/Movie Review – Jumper

Movie Review – Jumper

Jumper-Review-Logo-v5.1

– Summary –

Director :  Doug Liman
Year Of Release :  2008
Principal Cast :  Hayden Christensen, Jamie Bell, Rachel Bilson, Samuel L Jackson, Diane Lane, Michael Rooker, Teddy Dunn, Kristen Stewart, Tom Hulce, Barbara Garrick.
Approx Running Time :  88 Minutes
Synopsis:  A young man with the power to “jump” anywhere in the world instantly is pursued by people who don’t want him to have that power.
What we think :  Consider this film the poster-child for unfulfilled desire and wasted potential. A wooden Christensen is given little to do other than pout and cry, while Samuel L Jackson looks positively redonkulous. Jumper is a waste.

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No, it’s not the latest fashionable woollen garment.

It’s a film starring Anakin himself, Hayden Christensen, as a man able to “jump” to alternate places around the world. Like Captain Kirk beaming from the Enterprise, so too can Christensen’s character, David Rice, who vanishes from one point, only to appear instantly in another. The act of “jumping” has caused, however, a bit of difficulty for the hierarchy, who call upon Paladin Samuel L Jackson to capture the renegade. You see, David has become somewhat of a god-like entity, roaming the planet with his ability and living the high life. Bank vaults are no match for a man who can simply “jump” inside and steal all the money he wants.

Sorry, Darth Vader was really who? You’re kidding!!
Debbie knew she’d left the iron on, but couldn’t do anything about it.

Of course, the Paladins don’t like the idea of somebody able to free themselves of the constraints of law and order, so they become a kind of task force dedicated to capturing these people and stopping them. This, eventually, brings David into conflict with them.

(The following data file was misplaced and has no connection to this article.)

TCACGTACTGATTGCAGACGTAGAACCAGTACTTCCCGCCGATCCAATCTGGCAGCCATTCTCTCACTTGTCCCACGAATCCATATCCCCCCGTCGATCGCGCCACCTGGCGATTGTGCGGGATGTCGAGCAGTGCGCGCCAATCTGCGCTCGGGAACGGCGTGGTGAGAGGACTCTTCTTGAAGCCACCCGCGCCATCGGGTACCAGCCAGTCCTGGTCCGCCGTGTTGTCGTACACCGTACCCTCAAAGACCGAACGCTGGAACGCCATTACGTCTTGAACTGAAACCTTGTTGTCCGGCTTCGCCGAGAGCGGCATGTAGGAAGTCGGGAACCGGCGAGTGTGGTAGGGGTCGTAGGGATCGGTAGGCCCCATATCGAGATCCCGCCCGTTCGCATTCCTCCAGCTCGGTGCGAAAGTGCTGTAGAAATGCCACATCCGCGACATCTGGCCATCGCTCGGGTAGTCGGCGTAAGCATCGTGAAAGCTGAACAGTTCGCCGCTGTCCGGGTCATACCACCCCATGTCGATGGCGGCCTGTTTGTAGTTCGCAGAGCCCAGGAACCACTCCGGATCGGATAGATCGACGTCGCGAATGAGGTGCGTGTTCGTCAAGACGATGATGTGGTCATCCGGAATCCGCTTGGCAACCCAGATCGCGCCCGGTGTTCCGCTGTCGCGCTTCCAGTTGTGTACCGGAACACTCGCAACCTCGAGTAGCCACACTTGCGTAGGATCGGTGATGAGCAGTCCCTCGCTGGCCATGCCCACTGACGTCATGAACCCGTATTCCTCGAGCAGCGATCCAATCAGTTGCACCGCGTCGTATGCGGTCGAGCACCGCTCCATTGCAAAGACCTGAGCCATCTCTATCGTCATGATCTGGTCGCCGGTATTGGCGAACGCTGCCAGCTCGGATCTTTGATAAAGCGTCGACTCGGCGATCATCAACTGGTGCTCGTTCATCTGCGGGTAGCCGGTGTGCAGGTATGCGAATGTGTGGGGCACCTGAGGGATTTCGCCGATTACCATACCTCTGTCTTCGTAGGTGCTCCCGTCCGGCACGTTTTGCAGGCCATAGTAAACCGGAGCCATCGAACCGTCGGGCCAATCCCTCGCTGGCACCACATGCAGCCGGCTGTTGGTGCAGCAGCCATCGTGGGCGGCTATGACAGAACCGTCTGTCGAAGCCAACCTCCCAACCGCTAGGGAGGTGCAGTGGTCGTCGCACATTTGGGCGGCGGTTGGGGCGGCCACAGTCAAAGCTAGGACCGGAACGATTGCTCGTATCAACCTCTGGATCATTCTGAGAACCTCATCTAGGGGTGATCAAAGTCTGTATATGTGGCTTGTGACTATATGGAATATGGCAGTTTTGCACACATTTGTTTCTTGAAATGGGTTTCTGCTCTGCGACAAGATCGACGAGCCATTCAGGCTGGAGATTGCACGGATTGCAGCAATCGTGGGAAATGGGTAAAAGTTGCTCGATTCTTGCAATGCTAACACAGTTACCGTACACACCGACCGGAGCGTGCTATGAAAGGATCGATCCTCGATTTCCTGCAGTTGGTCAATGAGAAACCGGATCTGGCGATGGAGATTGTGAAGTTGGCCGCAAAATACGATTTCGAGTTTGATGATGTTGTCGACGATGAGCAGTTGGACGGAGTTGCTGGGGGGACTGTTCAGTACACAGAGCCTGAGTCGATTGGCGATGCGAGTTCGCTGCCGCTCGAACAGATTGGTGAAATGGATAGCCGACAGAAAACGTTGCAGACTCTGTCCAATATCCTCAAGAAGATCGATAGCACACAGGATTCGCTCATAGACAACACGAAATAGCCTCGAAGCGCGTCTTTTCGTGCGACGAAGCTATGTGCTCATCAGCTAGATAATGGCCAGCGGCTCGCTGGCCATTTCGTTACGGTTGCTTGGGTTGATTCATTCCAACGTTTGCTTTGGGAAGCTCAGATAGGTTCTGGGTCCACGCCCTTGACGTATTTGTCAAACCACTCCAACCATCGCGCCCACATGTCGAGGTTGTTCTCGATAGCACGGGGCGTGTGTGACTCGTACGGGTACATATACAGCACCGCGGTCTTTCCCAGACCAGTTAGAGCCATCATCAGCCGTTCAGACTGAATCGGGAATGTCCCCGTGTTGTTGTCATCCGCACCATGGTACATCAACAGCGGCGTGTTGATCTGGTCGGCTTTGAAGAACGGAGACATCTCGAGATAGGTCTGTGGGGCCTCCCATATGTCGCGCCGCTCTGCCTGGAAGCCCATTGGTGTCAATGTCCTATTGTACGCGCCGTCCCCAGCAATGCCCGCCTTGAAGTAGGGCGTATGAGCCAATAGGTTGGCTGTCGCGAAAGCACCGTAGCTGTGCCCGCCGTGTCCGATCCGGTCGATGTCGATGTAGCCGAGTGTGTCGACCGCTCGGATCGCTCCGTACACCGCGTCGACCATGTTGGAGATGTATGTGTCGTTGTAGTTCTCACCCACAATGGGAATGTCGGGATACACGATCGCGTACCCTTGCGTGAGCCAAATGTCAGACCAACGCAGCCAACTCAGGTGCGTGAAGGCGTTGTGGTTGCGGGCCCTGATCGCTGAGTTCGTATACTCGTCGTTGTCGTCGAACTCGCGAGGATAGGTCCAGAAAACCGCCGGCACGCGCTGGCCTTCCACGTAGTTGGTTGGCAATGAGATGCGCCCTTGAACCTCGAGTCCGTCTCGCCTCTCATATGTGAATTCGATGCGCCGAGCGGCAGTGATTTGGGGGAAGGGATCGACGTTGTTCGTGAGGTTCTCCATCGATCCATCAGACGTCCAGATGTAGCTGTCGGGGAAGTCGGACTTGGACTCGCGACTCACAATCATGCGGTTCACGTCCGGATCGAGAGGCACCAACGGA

From up here, you all look like tiny little ants!
This face is always a hit with the kiddies.

While on a whirlwind tour of Rome with his new flame Millie (Rachel Bilsen), David find he’s not the only one with the ability to Jump. Jamie Bell, who plays Griffin, a fellow Jumper, is a lot less cavalier than David, although he is aware of the Paladin’s and brings David up to speed on what they want and who they are.

Sure fella, kiss me in a closet why dontcha?

From there, it’s a space-bending adventure film pitting somebody able to be anywhere they want, whenever they want, against somebody who doesn’t want them to be able to.

Mr Jackson’s party tricks weren’t all that funny the next morning.

According to the internet, that vast bastion of accurate knowledge and porn, Jumper is based somewhat loosely upon a novel written in the 90’s by a guy called Stephen Gould, however, never having read said novel, I cannot attest to it’s differences or similarities. That said, however, Jumper would appear to be a film that, like many a novel-into-film projects before it, fails to match up to what was obviously a great little conceit.

I swear, if anybody mentions ballet lessons again, I’ll shoot something.